We have all been waiting to exhale, especially this year, once June arrived. We had that same perspective a year ago, but we were wrong.
Last year the estimation was that summer’s warmth would lessen the spread of the coronavirus. Just the opposite happened. People gathered, and the virus spread.
This June appears to be different. The fact that nearly two-thirds of American adults have received at least one vaccination makes it so. That has resulted in the waning of the virus here in the U.S. However, other countries continue to struggle as new variants emerge, spread, sicken, and kill.
Memorial Day is for remembering. As a septuagenarian, the bulk of my life is behind me. Memories fill my daily life, but especially so on this solemn weekend.
In the years between ages 21 and 51, I started my career as a public school educator. I met and married my energetic and valiant wife. Our daughter and son were born. I simultaneously served 27 years as a volunteer firefighter and emergency medical technician.
I consider those the best years of my life. That is true, not because of anything I did, but because of the people I met and interacted…
The bulletin board in the coffee shop caught my attention. I moved closer to read its contents.
I quickly discovered that this billboard that you often see in mom-and-pop establishments was no ordinary advertising venue. The notes posted on it were all different but had a common theme.
This public service space was a pay-it-forward board. Pay-it-forward is when a person pays for something for someone else, usually anonymously. Paying it forward can be contagious. Doing so often leads to others returning the favor for future customers.
The examples pinned to the café corkboard were self-explanatory.
“For a parent,” read…
Don’t look now, but we are in the middle of May already. May always goes too fast for my liking.
Ideally, it would be nice to put a speed limit on each of May’s 31 days to slow their pace. Of course, that is a romantic pipe dream.
There is an antidote. We can each slow down, take our time, enjoy all that is around us.
Here in the Shenandoah Valley, I am grateful to be part of a hiking group that helps me do just that. …
My four siblings and I were most fortunate. We had a loving, caring, creative, dependable mother. We will miss her always.
Though our dear mother died nine years ago, I can still hear her soothing voice. I can also hear her sterner vocalization, to put it delicately. We weren’t perfect children, after all.
She did her best to discipline us appropriately when we needed it. Unlike my ornery younger brother, I never tasted a bar of soap, however.
Mom’s lovely paintings showed her creative side. But she was a perfectionist. My brothers, sisters, and I discovered piles of both finished…
I always breathe a sigh of relief when we get to May. Don’t we all do that?
We gratefully welcome the fifth month, if only in anticipation of her fairer weather. She provides a hopeful reprieve from last month. After surviving April 2021, it is a relief to flip the calendar.
May tends to be more predictable on the weather front. The temperatures warm, flowers, shrubs, and trees all bloom in earnest. Lawnmowers work overtime.
When it comes to months, May might be the closest we get to paradise here on earth. …
Now is the time to enjoy them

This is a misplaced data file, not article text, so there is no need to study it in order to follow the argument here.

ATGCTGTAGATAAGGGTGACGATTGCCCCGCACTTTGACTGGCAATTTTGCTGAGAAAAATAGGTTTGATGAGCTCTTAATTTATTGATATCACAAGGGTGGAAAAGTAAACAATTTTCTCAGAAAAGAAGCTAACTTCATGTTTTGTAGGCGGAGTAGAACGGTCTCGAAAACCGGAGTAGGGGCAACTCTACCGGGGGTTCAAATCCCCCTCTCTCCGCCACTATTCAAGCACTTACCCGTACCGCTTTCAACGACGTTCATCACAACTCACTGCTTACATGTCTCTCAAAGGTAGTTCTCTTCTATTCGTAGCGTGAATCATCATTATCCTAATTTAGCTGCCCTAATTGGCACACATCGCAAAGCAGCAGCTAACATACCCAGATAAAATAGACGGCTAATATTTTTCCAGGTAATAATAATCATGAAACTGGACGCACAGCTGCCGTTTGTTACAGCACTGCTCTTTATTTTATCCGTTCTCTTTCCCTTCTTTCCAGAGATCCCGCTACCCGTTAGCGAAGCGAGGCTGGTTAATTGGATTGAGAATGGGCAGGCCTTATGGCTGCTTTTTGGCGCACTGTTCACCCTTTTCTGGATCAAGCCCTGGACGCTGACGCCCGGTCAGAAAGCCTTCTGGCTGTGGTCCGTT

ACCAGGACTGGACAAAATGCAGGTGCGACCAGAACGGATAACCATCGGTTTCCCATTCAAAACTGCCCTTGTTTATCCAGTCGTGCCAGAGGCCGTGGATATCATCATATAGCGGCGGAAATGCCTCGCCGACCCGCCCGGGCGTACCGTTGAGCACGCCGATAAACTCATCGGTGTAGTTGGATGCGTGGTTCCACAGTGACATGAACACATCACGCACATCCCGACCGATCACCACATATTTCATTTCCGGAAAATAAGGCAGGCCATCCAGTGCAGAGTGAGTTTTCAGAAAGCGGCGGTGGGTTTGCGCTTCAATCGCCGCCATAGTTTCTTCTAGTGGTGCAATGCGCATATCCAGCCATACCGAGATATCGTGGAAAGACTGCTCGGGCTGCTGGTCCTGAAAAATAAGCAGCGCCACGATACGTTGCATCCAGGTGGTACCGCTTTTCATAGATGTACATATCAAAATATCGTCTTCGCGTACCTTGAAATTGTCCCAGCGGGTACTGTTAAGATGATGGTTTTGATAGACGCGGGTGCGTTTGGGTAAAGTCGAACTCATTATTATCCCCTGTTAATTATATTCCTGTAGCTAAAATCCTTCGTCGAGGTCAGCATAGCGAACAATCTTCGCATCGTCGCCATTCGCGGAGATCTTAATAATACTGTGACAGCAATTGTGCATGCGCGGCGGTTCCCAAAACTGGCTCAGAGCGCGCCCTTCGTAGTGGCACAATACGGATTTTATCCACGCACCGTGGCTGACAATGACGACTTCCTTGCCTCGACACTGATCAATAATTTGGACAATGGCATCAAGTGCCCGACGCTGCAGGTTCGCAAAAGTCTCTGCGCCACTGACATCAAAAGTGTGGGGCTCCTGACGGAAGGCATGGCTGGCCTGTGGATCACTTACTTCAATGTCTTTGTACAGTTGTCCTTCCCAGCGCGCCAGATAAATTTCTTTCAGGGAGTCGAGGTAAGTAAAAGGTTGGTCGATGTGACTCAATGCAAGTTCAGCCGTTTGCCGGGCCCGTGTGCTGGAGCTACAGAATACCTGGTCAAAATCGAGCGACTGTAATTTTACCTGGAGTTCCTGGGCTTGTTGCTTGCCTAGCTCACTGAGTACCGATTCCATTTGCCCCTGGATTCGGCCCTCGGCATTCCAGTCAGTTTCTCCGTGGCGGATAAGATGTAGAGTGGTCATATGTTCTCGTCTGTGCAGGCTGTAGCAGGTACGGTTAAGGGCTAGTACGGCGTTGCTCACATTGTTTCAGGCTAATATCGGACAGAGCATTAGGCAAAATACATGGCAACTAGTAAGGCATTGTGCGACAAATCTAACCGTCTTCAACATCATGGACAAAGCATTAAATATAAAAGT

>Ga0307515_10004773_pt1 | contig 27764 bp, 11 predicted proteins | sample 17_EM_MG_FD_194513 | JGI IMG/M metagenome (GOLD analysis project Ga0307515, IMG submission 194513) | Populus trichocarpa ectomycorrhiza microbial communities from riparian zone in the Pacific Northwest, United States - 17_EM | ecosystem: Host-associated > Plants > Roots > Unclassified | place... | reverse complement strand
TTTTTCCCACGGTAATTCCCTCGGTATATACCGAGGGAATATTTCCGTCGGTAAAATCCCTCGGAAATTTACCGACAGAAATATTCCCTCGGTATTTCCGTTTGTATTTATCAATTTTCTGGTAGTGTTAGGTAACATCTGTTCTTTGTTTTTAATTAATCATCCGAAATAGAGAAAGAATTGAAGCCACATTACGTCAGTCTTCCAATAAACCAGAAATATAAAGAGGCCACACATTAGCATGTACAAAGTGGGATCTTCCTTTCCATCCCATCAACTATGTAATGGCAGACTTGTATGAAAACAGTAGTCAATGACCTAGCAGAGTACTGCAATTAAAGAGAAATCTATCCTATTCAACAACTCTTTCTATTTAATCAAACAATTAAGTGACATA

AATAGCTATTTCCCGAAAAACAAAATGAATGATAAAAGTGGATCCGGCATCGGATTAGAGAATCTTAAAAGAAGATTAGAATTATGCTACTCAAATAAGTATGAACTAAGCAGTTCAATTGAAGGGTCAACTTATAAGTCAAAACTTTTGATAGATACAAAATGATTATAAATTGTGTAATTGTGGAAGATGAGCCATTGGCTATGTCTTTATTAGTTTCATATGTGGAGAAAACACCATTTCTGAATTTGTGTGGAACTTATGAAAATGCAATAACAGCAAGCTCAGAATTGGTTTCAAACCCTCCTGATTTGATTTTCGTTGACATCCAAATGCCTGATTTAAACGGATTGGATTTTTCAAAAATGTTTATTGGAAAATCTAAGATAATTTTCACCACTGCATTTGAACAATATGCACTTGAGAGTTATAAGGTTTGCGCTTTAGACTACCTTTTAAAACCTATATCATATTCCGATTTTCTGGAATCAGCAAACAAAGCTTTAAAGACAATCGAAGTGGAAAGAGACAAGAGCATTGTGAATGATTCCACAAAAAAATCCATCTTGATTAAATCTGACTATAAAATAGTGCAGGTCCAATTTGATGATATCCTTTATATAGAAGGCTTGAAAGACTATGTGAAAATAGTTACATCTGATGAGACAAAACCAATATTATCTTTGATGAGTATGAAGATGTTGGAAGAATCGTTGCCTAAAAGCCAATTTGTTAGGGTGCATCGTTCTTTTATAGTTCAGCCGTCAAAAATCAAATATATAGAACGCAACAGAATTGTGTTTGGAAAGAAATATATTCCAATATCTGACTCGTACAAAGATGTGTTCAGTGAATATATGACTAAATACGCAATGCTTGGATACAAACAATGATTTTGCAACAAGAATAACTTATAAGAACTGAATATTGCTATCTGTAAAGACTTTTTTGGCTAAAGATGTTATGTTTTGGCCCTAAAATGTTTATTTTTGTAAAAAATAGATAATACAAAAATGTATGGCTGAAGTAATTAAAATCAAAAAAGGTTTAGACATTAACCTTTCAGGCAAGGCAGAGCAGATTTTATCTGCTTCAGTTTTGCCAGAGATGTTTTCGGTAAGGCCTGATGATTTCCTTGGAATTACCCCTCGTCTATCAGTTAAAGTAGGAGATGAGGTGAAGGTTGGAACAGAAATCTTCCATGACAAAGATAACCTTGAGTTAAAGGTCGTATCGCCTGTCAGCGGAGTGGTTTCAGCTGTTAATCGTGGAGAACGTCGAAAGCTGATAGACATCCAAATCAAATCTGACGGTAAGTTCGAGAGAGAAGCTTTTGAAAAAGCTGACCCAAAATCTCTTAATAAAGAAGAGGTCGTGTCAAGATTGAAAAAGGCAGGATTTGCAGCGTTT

Now is the time to get outdoors. Nature is in all of her rejuvenated glory.
No matter where you live, there are likely plenty of opportunities to explore and enjoy the blossoming beauty. It could be the mauve of your neighbor’s crabapple tree. It could be a local park, where multiple options abound. Maybe it’s your own backyard.
The location is insignificant. All of nature is coming alive right now in the Northern Hemisphere. But as the daffodils have shown, this beauty won’t last. Enjoy it while it’s here.
When a friend invited…
I’ve known a few characters in my lifetime. I bet you have, too.
By character, I mean a unique individual who enjoys life outside the expected societal norms. Every family, workplace, and even church seems to have at least one individual who fits the profile.
I’ve learned that you don’t have to be human to be a character either. Our long-departed rat terrier Bill fit that category.
Bill’s personality far outsized his small frame. He once jumped up to try a catch a Canada goose that flew low over our Ohio home.
Other non-human characters include our backyard blonde squirrel…
Major League Baseball is back! I should be excited as that exclamation point, but I’m not.
This year I’m a bit ambivalent about the baseball season beginning. The pandemic heads the hesitancy list, but other dynamics come into play, too.
Baseball has always been my favorite sport. It’s in my DNA, going back to my father’s father.
Now, our oldest grandson is headlong into the game, too. I couldn’t be prouder. Nana and I attended as many pre-pandemic games as possible. We’re hopeful that we can watch his high school games this spring. …
I must have been about 10 or 11 when I first visited a synagogue. Our Sunday school teacher had arranged the tour, and the rabbi graciously welcomed our wide-eyed gaggle of juveniles.
Simply by entering, we knew this was a sacred place. We were all eyes and ears taking in the unfamiliar surroundings as the kind rabbi explained the various symbols. I wish I could remember his words. I can never forget the awe that overwhelmed me.
There is no better time than Holy Week to recall those memories, especially this year. Passover and Holy Week overlap, as they often…